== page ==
There’s no denying it’s been a long, cold winter. We’ve had several snowstorms and 4 Nor’easters in March alone. Between the bitter cold, the blistery winds and all those snow days is enough for us for one year.
Now that spring is finally here and the sun is shining strong, the weather is warming up and the flowers are finally blooming, there’s also a wealth of healthy, antioxidant-rich and brightly colored foods available to feed your kids.
Put away the take-out menus and set aside all the comfort food and try these 10 spring superfoods your kids will love.
If you can’t get your kids to eat green leafy vegetables like broccoli and bock choy, you may have more luck introducing asparagus.
Asparagus is one of the best spring superfoods for kids, especially because it’s an excellent source of folate, or vitamin B9.
Folate is important during pregnancy because it helps to prevent neural tube defects like spina bifida, but a deficiency in folate has been linked to an increased risk of cardiovascular disease, cancer and depression. Although these health problems aren’t on your radar now, if your kids grow to like asparagus when they’re young, they’ll be more likely to eat it throughout their lives which can help them stay healthy. Folate is also vital for brain development and function.
Asparagus is low in calories, a good source of fiber, protein, vitamins A, C, and E, potassium, iron, magnesium and zinc.
Serve it alone, add it to a stir-fry, a pasta dish or fold it into eggs for breakfast.
With their bright orange color and sweet flesh, apricots are one of the best spring superfoods for kids. They’re an excellent source of vitamins A and C and potassium and a good source of fiber.
They also make for a delicious addition to school lunches or an easy snack for road trips.
Spinach can be a hard sell for kids but it’s a spring superfood that’s packed with nutrition so the more often you offer it, the more likely your kids will at least try it.
Spinach is high in iron which kids need for energy and it’s also a good source of protein, fiber, vitamins A,C,E, B6, folate, magnesium and calcium.
Make a green smoothie or green juice, sauté it with garlic or add it soups, stews and rice dishes.
Artichokes are the quintessential healthy spring vegetable.
One medium artichoke has nearly 7 grams of fiber and more than 10 grams of protein. Artichokes are also a good source of vitamins B6 and C, potassium and iron and an excellent source of magnesium.
Magnesium, the “calming mineral,” is also a cofactor that’s responsible for more than 300 biochemical reactions in the body. Magnesium helps the body produce protein and energy, supports the immune system, heart health and bone strength, maintains normal nerve and muscle function and regulates blood glucose levels.
Sweet and satisfying, strawberries are high in antioxidants, especially vitamin C as well as fiber.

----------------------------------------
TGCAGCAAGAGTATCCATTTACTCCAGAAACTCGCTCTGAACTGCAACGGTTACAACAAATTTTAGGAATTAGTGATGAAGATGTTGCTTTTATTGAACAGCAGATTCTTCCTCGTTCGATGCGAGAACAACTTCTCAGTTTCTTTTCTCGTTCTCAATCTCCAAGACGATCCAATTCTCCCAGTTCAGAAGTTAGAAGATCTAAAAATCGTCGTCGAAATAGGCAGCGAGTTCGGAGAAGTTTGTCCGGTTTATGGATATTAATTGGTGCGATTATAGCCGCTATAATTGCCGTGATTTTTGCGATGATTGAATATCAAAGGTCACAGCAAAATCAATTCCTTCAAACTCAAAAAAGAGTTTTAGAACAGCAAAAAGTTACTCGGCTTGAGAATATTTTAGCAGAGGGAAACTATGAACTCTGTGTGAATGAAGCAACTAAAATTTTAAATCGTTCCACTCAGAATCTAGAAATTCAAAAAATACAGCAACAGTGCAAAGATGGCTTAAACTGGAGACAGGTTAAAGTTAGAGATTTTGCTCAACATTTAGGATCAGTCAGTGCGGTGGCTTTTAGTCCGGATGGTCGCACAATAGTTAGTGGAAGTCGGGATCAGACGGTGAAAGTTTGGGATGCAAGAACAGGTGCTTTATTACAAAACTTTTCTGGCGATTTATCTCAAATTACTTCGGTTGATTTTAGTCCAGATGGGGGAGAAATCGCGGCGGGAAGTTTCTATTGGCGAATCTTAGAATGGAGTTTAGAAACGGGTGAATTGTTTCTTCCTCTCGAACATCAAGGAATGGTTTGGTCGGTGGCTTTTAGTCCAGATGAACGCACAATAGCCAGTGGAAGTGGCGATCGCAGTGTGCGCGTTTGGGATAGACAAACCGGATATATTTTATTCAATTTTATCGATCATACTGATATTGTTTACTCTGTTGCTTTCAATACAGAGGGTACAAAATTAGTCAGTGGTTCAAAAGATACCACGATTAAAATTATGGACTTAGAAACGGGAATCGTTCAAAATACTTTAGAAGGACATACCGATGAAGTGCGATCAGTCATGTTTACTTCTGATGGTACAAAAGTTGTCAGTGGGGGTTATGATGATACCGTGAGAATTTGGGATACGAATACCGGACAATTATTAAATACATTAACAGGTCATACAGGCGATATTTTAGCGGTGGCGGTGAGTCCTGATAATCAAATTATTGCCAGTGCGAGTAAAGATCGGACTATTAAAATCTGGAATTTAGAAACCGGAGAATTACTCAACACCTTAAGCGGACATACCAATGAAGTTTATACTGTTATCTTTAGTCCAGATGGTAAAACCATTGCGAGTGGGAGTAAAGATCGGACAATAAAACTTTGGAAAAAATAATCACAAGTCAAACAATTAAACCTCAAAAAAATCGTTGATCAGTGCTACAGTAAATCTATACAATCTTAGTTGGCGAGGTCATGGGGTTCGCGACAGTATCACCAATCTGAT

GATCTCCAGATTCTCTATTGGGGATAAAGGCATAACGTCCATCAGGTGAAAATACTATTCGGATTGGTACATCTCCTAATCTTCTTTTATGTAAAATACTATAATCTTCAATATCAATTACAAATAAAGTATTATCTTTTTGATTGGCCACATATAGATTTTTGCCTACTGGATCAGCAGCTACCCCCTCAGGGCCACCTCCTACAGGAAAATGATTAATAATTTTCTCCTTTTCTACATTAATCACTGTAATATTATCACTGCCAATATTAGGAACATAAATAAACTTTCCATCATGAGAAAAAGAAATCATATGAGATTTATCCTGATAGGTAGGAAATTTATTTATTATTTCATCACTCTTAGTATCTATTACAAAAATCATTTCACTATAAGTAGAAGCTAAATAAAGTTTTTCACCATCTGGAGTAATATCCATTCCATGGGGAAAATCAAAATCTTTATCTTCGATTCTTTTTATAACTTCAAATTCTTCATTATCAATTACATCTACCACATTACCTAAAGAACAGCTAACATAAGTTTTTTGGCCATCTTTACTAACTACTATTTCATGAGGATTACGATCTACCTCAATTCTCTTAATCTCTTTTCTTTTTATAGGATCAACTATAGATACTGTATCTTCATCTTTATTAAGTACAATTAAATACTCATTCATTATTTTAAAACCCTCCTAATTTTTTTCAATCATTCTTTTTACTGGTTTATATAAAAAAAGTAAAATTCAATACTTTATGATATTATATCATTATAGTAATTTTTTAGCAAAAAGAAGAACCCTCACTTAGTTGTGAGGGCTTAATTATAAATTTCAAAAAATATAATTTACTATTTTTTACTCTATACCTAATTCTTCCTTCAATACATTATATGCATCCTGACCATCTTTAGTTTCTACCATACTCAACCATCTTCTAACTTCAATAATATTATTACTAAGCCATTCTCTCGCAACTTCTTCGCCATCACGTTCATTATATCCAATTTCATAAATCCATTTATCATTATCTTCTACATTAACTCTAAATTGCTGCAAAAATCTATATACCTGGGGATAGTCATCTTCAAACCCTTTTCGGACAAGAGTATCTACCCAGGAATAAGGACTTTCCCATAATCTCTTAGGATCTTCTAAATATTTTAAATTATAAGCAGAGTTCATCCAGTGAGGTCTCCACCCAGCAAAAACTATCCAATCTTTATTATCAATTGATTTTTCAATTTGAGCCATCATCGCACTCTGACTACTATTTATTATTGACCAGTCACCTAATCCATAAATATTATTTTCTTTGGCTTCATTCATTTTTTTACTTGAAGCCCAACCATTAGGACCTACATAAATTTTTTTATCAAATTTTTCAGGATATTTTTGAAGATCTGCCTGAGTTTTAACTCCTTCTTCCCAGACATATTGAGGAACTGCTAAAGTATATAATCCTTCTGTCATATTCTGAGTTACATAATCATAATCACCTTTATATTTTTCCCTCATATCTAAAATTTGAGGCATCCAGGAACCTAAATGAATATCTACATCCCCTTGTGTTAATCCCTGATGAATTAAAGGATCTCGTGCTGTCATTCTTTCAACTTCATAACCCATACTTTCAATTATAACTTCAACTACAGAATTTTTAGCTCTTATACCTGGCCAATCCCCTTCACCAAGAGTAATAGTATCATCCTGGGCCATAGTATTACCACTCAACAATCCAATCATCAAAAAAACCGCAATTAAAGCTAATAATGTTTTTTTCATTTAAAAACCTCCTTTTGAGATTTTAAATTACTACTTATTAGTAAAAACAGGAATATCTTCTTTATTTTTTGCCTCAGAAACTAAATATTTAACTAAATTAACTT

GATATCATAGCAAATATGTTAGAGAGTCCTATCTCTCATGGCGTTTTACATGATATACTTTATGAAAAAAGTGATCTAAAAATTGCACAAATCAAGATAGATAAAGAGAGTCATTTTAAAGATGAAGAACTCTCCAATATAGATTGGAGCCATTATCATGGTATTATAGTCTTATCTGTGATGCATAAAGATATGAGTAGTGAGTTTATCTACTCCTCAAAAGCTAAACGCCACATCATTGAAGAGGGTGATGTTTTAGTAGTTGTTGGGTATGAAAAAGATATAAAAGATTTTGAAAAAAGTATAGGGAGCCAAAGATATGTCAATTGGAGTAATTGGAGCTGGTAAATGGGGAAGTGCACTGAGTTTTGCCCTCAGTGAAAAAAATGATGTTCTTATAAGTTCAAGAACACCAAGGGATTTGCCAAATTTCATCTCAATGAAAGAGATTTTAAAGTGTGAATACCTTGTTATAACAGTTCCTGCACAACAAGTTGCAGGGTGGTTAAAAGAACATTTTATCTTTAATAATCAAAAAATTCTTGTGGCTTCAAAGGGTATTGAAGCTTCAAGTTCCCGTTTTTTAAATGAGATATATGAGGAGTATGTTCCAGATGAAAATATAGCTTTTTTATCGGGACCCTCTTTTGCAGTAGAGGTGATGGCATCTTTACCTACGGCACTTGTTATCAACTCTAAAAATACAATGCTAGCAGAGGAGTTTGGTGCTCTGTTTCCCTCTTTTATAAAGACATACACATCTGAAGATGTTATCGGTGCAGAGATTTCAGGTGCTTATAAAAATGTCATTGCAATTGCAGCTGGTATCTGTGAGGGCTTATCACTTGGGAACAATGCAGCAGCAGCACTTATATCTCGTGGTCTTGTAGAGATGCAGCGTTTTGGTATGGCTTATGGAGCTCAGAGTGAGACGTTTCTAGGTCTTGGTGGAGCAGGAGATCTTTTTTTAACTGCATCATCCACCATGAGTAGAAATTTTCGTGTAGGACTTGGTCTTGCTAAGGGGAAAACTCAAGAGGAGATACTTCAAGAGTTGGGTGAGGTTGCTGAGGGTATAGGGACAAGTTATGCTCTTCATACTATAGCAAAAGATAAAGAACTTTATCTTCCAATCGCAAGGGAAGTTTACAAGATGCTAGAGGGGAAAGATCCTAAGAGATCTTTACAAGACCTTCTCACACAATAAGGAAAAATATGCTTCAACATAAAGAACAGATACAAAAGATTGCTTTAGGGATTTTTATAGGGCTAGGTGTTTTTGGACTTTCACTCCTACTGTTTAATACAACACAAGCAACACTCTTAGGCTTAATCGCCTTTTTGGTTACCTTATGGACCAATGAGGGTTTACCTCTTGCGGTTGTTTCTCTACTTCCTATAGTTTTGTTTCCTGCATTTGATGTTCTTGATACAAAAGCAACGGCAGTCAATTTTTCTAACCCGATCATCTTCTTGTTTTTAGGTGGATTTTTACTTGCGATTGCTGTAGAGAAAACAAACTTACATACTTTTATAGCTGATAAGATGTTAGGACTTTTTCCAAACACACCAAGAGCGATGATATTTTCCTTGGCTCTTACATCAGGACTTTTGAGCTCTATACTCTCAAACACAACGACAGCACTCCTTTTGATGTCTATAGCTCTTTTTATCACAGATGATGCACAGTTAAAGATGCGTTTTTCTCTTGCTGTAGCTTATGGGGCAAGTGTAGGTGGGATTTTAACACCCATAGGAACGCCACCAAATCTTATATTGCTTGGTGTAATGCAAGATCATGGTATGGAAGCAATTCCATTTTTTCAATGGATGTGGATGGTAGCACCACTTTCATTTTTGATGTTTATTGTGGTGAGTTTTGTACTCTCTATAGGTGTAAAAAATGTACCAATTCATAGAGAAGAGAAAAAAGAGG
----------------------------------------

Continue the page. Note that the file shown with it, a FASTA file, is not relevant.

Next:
Serve strawberries with sunflower seeds as an after school snack, add them to oatmeal, baked goods and salads.
Peas pack a powerful punch of nutrition. A 1/2 cup has 8 grams of fiber , 8 grams of protein and they’re a good source of vitamin A, C, B6, and K, magnesium and folate.
Add peas to soups, stews, pasta and rice dishes or serve alone.
My family eats broccoli all year long but spring is the season when it’s the freshest.
Green leafy vegetables should be a part of a child’s diet because they’re chock full of nutrition. Broccoli, in particular, is a good source of protein, fiber, vitamins A,C, B6 and E, and calcium, iron, magnesium, folate and potassium.
Like strawberries, these little gems are high in antioxidants like vitamins C and K and they may give your kids a boost in school.
In fact, an October 2017 study in the journal Food & Function suggests kids who eat blueberries have a better attention span perform faster and more accurately on executive function tasks—tasks like packing a backpack, planning a school project or organizing homework.
Since blueberries are easy for little fingers to grasp, they also make a good first food for babies.
Add blueberries to oatmeal, plain yogurt, chia seed pudding or serve as a snack.
I’m not a fan of radishes so I didn’t buy them until last year when my daughter asked for them because one of her friends brought them to school as a snack.
Radishes are a good source of vitamin B6 and C, as well as calcium, magnesium, fiber, folate and potassium.
Add sliced raw radishes to salads, sandwiches or avocado toast or roast them for a delicious side dish for dinner.
High in fiber, vitamin C and potassium, cherries are one of the healthiest spring fruits you can feed your kids.
If your kids are two small to eat around the pits, simple cut small pieces off the flesh. Cherries are delicious alone or add them to salads or meat dishes.
What are your favorite spring foods to feed your kids? Leave me a comment!